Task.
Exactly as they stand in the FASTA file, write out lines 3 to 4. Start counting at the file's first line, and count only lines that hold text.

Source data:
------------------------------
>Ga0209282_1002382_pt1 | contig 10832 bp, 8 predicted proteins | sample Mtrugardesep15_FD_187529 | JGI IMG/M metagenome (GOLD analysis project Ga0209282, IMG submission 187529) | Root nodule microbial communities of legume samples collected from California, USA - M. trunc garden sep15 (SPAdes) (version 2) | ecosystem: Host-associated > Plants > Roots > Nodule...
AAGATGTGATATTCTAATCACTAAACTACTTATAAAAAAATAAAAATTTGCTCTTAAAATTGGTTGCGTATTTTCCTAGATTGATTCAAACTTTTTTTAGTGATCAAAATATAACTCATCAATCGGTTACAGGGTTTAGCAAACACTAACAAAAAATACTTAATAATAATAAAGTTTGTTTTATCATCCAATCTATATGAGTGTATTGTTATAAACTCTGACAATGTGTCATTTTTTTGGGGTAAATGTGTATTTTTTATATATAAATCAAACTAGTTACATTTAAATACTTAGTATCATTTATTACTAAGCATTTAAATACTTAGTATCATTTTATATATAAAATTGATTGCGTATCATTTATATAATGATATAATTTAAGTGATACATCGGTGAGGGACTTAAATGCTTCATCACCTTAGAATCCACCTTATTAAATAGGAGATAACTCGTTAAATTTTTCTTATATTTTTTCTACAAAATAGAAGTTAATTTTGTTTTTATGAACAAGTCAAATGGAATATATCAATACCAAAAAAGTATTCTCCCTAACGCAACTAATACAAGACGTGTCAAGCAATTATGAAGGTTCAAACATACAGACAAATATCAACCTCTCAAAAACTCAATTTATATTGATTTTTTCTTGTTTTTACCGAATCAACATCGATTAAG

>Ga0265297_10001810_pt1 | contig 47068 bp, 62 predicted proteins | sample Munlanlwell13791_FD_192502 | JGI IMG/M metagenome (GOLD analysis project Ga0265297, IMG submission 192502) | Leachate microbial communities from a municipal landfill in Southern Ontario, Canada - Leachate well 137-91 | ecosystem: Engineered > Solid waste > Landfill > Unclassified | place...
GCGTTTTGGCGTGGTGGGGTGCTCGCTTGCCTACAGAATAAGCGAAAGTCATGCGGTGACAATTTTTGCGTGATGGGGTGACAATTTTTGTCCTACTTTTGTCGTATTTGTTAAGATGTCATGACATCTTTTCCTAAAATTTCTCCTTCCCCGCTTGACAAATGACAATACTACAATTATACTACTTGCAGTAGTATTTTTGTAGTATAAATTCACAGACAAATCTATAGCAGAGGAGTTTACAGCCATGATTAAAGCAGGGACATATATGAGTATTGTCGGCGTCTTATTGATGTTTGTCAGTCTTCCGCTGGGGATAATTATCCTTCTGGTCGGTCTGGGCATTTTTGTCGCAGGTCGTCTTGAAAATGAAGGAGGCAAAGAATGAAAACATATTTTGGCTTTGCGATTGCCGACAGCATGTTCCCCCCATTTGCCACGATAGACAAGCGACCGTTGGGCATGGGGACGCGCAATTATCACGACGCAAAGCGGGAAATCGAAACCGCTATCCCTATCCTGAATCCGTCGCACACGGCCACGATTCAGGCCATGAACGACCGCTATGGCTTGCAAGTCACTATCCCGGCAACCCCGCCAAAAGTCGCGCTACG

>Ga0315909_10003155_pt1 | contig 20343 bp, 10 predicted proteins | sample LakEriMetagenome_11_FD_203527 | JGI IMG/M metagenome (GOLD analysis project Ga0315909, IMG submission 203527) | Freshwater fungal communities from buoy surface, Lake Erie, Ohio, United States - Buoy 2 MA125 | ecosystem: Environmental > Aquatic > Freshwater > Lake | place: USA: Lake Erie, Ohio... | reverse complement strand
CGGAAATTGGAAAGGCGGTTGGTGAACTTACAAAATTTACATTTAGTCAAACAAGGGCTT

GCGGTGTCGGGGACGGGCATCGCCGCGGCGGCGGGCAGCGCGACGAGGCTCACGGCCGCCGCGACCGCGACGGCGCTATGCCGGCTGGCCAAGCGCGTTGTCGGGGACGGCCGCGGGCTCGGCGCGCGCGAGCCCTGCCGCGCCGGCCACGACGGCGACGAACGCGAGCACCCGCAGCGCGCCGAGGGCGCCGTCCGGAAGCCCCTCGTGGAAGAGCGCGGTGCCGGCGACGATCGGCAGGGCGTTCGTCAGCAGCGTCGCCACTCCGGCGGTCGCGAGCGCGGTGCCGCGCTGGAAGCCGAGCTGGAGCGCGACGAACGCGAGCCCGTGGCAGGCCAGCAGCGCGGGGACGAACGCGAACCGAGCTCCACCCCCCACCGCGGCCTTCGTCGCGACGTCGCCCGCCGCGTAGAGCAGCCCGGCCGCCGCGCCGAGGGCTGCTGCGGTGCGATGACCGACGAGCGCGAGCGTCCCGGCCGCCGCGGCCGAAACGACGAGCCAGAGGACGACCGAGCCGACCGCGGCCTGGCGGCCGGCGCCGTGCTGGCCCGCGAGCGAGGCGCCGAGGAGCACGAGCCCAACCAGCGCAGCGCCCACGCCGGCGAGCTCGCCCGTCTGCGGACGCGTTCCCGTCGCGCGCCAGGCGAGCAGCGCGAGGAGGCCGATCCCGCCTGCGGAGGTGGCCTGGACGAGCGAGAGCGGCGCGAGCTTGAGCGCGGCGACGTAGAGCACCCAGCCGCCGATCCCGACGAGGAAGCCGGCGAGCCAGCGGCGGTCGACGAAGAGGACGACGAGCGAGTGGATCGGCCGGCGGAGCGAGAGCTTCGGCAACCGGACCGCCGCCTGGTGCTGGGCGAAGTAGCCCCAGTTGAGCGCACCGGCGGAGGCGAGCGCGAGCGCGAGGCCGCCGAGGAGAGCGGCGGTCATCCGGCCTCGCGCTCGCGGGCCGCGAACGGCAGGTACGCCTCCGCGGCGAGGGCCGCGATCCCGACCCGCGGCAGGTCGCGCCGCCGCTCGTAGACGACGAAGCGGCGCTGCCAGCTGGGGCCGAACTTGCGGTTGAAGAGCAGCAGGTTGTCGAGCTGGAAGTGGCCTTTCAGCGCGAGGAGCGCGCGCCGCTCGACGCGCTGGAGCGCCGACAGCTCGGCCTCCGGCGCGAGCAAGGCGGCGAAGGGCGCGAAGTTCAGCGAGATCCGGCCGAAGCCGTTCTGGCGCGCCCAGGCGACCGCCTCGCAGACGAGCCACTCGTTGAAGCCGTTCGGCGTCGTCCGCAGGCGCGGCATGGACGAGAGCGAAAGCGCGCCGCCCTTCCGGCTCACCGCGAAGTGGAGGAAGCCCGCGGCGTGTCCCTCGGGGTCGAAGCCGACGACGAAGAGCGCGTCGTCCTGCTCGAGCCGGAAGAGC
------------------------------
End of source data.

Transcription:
>Ga0265297_10001810_pt1 | contig 47068 bp, 62 predicted proteins | sample Munlanlwell13791_FD_192502 | JGI IMG/M metagenome (GOLD analysis project Ga0265297, IMG submission 192502) | Leachate microbial communities from a municipal landfill in Southern Ontario, Canada - Leachate well 137-91 | ecosystem: Engineered > Solid waste > Landfill > Unclassified | place...
GCGTTTTGGCGTGGTGGGGTGCTCGCTTGCCTACAGAATAAGCGAAAGTCATGCGGTGACAATTTTTGCGTGATGGGGTGACAATTTTTGTCCTACTTTTGTCGTATTTGTTAAGATGTCATGACATCTTTTCCTAAAATTTCTCCTTCCCCGCTTGACAAATGACAATACTACAATTATACTACTTGCAGTAGTATTTTTGTAGTATAAATTCACAGACAAATCTATAGCAGAGGAGTTTACAGCCATGATTAAAGCAGGGACATATATGAGTATTGTCGGCGTCTTATTGATGTTTGTCAGTCTTCCGCTGGGGATAATTATCCTTCTGGTCGGTCTGGGCATTTTTGTCGCAGGTCGTCTTGAAAATGAAGGAGGCAAAGAATGAAAACATATTTTGGCTTTGCGATTGCCGACAGCATGTTCCCCCCATTTGCCACGATAGACAAGCGACCGTTGGGCATGGGGACGCGCAATTATCACGACGCAAAGCGGGAAATCGAAACCGCTATCCCTATCCTGAATCCGTCGCACACGGCCACGATTCAGGCCATGAACGACCGCTATGGCTTGCAAGTCACTATCCCGGCAACCCCGCCAAAAGTCGCGCTACG